"We find in some cases that the temperature, after the lysis which occurs between the 3rd. and the 5th. days, rises once more in irregular oseilations. The renewed injection of the serum fails to effect the results that obtained in the beginning. This phenomenon, which should be attributed to secondary infections or other causes, must be considered with a view to the discontinuance of a treatment which might be inoportune. Chart no. 13 corresponds to a case treated in the Covadonga hospital. We may here follow the development of a unilateral pneumonia of secondary origin, with thermic elevations which fail to respond in the manner that we observe in the earlier stages of the disease during the pest infection proper. The same observation may be made in chart no. 20, a woman affected with a secondary pelvic complication.
"The effects of the antiplague serum are noticeable upon the temperature, upon the general condition of the patient, and upon the lesions."
"Effect upon the temperature. In the majority of the cases, the first injections are followed by an elevation of the temperature in from a half to one hour. The rise may vary between three tenths and one degree Centigrade. This phenomenon may be attributed to the brusk liberation of bacterial toxo-proteines, and seems to be proportional with the amount of the dose. The reaction is most marked with the ,first injections and seems to disappear as the processes of active immunization become established. Two or three hours after the initial rise we observe in all cases a remission of from a few tenths to two degrees Centigrade. This fall is transitory and is followed in the next twelve or twenty four hours by an exacerbation. If the injections are continued, the temperature will fall

again, and, in the cases that do not present secondaTry accidents, the acme of the exacerbation never reaches the same level that obtained at the time of the previous injection."
"Under this treatment it is not rare to obtain a complete control of the
Nombre. OcaEdad, Clor,
Natural de ...................... Enfermed ad ,..
4 7 /i / /0 // /.2 / //7
7 X f /0 // / /3 / P.T. Fo
10 4 103
130 I39
110o 3
Hospital Las Anir. -.
-. ... 191.
syndrome in three or four days of treatment. In other cases, especially in the more severe forms, or when the specific intervention is delayed, the initial elevation which followes the injection is not followed by a distinct remission. The

desired effect in such cases may be obtained by an increase of the dose, or by its repetition at the end of a period of six hours."
Action upon the general condition of the patient. With the high temperalures the patient is generally somnolent.. As soon as the temperature falls after the first dose, the patient beconies inore lively for a time, to return once more to the characteristic state of depression. This gradually disappears as the temperature falls towards the normal. The later injections are followed by a feeling of relief."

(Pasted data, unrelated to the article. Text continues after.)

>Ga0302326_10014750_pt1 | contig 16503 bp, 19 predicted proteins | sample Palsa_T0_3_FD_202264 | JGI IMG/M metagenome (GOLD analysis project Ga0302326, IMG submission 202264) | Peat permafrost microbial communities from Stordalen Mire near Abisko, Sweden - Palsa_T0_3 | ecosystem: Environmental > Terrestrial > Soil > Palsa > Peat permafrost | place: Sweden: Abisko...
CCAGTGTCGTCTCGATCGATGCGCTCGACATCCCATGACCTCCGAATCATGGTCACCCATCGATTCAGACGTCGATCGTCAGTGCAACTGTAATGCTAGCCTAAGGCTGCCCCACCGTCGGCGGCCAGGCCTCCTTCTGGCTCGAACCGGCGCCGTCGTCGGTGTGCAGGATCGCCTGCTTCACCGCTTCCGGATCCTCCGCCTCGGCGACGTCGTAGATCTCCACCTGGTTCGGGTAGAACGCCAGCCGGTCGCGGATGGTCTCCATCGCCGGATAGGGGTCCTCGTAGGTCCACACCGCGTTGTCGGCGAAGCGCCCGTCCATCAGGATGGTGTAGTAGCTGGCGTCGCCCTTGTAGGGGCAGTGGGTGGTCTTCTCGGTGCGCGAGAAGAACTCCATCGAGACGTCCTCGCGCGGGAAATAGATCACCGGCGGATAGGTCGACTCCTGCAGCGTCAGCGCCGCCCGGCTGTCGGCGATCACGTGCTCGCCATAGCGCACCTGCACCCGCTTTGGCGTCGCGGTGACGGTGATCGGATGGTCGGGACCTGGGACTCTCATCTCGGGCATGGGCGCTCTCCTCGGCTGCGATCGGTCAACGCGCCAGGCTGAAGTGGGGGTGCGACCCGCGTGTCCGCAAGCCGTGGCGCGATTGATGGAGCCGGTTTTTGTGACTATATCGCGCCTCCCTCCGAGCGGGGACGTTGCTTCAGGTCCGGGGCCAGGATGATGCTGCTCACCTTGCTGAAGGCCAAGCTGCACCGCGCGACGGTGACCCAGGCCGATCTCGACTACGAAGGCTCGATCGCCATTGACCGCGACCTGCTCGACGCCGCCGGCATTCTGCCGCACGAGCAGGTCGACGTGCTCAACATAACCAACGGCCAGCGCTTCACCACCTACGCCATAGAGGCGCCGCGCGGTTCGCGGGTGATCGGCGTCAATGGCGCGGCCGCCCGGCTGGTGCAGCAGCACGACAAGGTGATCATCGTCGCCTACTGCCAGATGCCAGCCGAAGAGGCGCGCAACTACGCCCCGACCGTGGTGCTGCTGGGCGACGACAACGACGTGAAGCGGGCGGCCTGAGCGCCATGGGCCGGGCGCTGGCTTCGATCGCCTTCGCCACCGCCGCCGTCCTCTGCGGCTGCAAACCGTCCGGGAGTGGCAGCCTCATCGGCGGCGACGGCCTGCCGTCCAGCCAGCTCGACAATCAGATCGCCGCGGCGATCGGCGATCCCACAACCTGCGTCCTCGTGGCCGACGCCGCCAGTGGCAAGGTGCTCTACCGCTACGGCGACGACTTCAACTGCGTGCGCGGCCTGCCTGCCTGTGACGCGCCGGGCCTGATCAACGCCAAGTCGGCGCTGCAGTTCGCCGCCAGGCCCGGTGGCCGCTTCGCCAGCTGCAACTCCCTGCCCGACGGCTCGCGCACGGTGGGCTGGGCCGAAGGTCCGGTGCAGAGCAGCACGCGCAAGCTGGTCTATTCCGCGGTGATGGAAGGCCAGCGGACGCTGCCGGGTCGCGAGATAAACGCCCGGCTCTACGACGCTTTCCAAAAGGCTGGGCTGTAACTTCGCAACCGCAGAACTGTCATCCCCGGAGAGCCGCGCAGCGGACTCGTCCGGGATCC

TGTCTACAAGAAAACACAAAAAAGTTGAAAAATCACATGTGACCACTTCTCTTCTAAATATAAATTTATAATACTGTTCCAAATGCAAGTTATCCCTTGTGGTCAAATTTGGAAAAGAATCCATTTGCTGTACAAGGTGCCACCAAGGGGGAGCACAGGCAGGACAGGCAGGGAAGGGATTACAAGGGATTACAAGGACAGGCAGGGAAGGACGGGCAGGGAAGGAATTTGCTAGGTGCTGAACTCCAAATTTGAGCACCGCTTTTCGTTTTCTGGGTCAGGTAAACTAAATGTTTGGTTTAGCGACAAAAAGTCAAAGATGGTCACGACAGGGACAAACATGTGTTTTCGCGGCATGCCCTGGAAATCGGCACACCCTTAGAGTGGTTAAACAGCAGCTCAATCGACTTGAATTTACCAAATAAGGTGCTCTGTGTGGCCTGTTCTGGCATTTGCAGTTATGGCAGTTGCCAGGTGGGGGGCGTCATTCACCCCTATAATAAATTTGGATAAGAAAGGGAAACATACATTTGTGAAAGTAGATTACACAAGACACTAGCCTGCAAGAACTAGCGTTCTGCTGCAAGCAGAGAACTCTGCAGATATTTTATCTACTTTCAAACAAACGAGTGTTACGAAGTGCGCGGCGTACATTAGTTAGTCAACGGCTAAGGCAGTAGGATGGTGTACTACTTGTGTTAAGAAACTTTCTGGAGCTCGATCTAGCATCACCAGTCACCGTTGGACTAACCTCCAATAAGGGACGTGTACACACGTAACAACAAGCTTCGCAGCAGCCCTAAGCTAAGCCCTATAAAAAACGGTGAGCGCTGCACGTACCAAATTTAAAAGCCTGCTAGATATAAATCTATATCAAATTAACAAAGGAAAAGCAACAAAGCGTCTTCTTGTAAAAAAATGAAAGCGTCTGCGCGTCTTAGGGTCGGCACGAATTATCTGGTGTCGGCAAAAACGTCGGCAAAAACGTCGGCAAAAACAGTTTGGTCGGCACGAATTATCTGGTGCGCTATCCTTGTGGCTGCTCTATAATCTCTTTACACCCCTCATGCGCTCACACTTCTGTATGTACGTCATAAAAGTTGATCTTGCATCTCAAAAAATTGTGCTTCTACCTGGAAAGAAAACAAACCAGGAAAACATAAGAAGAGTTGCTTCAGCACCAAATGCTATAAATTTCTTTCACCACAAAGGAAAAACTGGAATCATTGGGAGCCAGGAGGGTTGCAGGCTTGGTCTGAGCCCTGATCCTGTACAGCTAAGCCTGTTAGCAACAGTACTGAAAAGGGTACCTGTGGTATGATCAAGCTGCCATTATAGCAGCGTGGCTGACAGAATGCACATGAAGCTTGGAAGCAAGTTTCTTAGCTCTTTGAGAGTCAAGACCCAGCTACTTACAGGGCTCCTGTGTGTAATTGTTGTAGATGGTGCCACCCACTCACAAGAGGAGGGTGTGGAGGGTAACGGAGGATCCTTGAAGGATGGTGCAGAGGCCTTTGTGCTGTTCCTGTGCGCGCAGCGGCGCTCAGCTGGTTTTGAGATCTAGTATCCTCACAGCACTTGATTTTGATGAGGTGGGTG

"The local lesions. The effect upon the buboes is shown in the disappearance of the spontaneous pains, the softening of the tumor, and the establishment of suppuration. This has been the rule in our cases."
"Serie accidents. The knowledge we have of the toxic character of heterologue sera prepares us for such accidents in the course of a treatment that requires such enormous doses. Of the eleven cases treated with serum, at Las Animas Hospital, three presented this complication; but the gravity of it did not exceed what we meet with in connexion with the use of anti-diplitheric serum, nor can it be said that the intensity of the manifestations seemed to bie influenced by the size of the dose."
"Both the early and the late manifestations of serum disease were seen in our cases, and likewise, phenomena of anaphylaxis."
"The patient GIranda, chart no. 6, showed, immediately after the first injection of 80 c. e., a general erythema, without pruritus or other manifestations. This disappeared rapidly, and did not recur with the subsequent injections."
"In Case no. 10. we met with the late manifestation of the serum disease. The treatment had commenced in the third day of the disease. The patient was in the seventh day after the first injection, and in the forty eighth hour after the last. Suddenly the temperature, which had fallen on the sixth day, and was normal in the mornings, rose in the evening to 39.8. In the belief that we were dealing with a relapse, a dose of 80 e. c. of serum was administered. This was followed by increased malaise, dyspnoea, vomiting, severe urticaria with intense itching, and increase of the albuminuria. The temperature falls one degree during the night to -rise once more to 39.9 on the following day. On the evening of the second day of the accident, the fever falls to the normal. The urticaria and the other symptoms gradually disappear. After another slight elevation of the temperature, convalescence is established."
"The phenomena of anaphylaxis were observed in the case of Santisteban (N.0 7). The patient had never been injected with horse serum. The incubation of the hypersensibility was of short duration, (fourth day). The patient was a severe case of plague in the ninth day of the disease, seven days removed from the first injection, and four from the last. Upon noticing an elevation of thte temperature, a dose of 40 e. c. was administered intravenously. Five or ten minutes later, we observed signs of suffocation, anguish, small and rapid pulse, general cyanosis, nausea and vomiting. All these symptoms disappeared in about one hour with a profuse perspiration and no other consequences, except some depression."